Wednesday, September 08, 2010

Ellis' No Safe Place

Ellis, Deborah. No Safe Place.
This author of The Breadwinner has no parallel when it comes to stories of children struggling in other countries. We bought some class sets of The Breadwinner to use as a class novel because it is such a powerful story about Afghanistan, and the children always want to read the two sequels on their own.

In No Safe Place, we follow three children who are trying to make their way from Calais to Great Britain by means of a smuggler. Abdul is a Kurd from Bagdad whose parents have both been killed; Cheslav is an orphan from Russia who has run away from a military school; Rosalia is a Roma who is sent to Germany by her uncle to "work", but she escapes when she realizes she will be forced into prostitution. When things go wrong on the channel crossing, their smuggler dies and Jonah, the smuggler's abused nephew joins their group.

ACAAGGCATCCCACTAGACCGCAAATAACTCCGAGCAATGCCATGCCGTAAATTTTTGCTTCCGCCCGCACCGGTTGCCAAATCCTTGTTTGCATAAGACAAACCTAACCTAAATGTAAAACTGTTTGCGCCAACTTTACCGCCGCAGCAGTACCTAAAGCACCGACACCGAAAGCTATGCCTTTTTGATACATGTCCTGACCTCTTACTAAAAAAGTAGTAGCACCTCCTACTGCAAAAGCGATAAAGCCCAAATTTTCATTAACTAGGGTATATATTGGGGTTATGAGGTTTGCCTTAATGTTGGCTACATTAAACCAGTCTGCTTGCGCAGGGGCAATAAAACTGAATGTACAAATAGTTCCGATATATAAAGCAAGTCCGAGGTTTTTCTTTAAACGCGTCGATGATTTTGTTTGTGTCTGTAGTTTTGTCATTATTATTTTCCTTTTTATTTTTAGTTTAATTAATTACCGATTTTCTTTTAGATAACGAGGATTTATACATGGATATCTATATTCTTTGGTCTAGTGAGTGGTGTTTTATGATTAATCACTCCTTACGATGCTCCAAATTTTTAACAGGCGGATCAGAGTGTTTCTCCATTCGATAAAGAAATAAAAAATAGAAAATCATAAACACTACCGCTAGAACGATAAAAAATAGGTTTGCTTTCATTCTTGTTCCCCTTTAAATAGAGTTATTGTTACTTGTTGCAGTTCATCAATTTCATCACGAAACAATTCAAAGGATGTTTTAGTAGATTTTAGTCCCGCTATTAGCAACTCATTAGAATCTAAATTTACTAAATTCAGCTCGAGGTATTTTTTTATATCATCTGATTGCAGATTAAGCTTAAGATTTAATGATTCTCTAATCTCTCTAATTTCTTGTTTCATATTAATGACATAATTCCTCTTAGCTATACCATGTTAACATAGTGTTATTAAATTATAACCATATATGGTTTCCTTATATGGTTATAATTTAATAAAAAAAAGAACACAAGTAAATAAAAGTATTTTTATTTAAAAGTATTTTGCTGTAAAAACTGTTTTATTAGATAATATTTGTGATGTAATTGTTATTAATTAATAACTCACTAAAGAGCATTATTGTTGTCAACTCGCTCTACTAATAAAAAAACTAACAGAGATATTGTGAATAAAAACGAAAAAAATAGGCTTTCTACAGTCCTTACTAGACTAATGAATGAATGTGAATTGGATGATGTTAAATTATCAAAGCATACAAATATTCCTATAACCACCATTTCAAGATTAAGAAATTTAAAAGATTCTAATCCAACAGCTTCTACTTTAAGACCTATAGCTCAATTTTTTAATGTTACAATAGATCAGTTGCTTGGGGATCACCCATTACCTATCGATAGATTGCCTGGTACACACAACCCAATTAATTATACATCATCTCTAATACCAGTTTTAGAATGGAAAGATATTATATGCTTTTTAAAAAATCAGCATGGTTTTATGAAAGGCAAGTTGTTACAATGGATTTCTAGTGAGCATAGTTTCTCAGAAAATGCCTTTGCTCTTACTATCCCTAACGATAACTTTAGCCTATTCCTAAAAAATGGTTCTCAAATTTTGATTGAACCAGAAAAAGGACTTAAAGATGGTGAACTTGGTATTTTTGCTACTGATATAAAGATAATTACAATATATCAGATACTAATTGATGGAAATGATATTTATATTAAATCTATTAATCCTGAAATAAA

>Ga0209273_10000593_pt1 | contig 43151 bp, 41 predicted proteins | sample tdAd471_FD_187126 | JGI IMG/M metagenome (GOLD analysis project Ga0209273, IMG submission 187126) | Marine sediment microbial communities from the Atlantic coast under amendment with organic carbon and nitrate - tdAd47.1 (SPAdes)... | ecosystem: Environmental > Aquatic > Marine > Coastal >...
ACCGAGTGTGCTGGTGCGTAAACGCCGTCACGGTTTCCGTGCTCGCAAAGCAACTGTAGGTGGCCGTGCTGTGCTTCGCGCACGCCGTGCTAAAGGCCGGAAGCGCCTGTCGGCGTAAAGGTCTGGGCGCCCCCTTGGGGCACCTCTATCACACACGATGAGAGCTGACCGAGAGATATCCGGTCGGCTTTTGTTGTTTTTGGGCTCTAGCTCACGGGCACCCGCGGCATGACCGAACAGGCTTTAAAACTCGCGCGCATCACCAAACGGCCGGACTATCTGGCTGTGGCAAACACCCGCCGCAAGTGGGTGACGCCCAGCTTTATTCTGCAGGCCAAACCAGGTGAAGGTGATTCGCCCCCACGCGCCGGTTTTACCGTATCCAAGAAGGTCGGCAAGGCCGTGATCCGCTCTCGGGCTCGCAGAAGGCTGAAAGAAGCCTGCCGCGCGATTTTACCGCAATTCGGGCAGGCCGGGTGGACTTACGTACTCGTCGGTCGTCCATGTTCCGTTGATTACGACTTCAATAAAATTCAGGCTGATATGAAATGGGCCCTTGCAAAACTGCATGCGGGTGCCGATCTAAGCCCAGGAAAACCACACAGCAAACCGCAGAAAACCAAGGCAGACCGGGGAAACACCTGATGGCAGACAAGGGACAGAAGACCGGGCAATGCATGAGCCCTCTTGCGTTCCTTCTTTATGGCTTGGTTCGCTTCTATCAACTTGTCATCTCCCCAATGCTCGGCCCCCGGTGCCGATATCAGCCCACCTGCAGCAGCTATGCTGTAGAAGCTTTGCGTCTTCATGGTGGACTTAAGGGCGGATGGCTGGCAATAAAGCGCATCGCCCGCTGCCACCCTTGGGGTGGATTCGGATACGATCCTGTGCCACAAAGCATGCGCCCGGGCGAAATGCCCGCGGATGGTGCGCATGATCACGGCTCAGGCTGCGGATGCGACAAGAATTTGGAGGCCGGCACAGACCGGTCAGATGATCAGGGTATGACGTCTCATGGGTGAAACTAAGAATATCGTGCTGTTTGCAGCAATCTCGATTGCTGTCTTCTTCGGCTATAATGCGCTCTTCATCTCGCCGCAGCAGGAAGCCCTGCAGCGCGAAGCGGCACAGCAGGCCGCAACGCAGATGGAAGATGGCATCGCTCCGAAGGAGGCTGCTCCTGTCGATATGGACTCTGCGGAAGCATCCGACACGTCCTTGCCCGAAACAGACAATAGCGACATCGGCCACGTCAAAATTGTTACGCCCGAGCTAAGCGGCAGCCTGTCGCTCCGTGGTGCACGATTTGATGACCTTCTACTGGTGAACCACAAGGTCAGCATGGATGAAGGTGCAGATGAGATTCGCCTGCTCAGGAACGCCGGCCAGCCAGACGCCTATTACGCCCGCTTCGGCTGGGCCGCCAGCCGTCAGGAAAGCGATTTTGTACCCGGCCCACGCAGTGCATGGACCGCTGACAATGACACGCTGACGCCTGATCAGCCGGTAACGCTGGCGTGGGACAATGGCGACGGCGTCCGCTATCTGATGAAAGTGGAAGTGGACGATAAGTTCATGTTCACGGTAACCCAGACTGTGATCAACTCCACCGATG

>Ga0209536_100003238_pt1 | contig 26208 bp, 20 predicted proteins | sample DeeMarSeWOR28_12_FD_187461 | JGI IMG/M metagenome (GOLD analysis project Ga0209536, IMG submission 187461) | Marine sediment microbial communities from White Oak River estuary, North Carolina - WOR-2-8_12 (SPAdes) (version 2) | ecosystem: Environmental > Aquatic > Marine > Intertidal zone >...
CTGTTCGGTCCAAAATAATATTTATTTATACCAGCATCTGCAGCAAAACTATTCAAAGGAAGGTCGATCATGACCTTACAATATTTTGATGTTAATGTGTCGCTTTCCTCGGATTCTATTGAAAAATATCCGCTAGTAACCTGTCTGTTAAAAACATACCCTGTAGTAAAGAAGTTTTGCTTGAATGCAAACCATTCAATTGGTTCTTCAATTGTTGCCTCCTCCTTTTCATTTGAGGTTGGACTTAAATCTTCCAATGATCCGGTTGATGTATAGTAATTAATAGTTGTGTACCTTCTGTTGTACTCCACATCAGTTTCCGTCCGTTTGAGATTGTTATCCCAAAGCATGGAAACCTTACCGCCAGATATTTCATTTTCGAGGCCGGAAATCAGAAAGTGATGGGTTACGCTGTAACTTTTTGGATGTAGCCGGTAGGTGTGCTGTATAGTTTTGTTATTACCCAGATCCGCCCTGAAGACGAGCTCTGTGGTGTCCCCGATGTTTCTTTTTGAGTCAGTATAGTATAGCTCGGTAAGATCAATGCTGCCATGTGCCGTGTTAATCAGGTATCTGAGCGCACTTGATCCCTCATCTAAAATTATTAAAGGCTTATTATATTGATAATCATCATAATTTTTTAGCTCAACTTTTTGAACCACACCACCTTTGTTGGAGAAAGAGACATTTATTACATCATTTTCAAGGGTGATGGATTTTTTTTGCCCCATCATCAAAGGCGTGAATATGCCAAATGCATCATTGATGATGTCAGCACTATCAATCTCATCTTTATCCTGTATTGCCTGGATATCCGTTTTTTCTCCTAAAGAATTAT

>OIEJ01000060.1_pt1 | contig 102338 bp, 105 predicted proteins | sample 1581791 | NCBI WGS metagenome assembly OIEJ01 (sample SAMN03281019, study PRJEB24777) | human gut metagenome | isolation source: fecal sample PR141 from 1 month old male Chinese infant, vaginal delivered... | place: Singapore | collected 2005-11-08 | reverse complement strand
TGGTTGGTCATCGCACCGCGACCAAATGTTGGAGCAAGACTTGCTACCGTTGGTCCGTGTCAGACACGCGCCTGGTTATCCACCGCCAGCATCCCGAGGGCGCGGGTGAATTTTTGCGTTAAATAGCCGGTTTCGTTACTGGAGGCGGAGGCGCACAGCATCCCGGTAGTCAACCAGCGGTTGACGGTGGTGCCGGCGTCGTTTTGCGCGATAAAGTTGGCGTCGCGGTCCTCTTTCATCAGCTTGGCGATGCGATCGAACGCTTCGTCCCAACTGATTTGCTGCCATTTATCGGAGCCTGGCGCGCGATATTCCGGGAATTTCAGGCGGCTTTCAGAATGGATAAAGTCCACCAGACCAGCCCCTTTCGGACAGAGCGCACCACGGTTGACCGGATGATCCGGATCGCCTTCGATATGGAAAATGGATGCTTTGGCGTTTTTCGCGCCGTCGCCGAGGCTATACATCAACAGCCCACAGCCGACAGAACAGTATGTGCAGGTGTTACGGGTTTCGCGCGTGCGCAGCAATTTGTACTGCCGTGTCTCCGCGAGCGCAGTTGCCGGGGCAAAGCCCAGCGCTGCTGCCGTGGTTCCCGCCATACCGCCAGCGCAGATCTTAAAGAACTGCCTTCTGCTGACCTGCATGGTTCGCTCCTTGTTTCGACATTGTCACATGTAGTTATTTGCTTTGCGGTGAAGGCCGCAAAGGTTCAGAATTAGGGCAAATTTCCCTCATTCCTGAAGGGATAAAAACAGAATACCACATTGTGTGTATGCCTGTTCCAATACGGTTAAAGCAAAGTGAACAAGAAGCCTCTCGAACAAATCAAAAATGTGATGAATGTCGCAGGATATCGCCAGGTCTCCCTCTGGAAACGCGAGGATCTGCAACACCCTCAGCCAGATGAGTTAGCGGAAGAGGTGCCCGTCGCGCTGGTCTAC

The story alternates chapters between the children's trip to Great Britain and their arrival there and the background stories of each of the three. Like Michael's City Boy, Sheth's Boys Without Names, Bernard's Angel Boy, and D'Adamo's Iqbal, this is an important story that will enlighten students to the well-researched plight of immigrant children whose tales are enfolding TODAY, not fifty years ago. Sensitive readers might take offense at how Abdul carries his money (in a body cavity) and at the delicately phrased descriptions of Rosalie's abuse, but as always, Ellis tells such things in a way that makes them clear but not graphic.

Royalties from The Breadwinner have raised over a million dollars for Street Kids International and Women for Women in Afghanistan. Ellis' books will hopefully inspire students to care about children their own age who might not be as well off.

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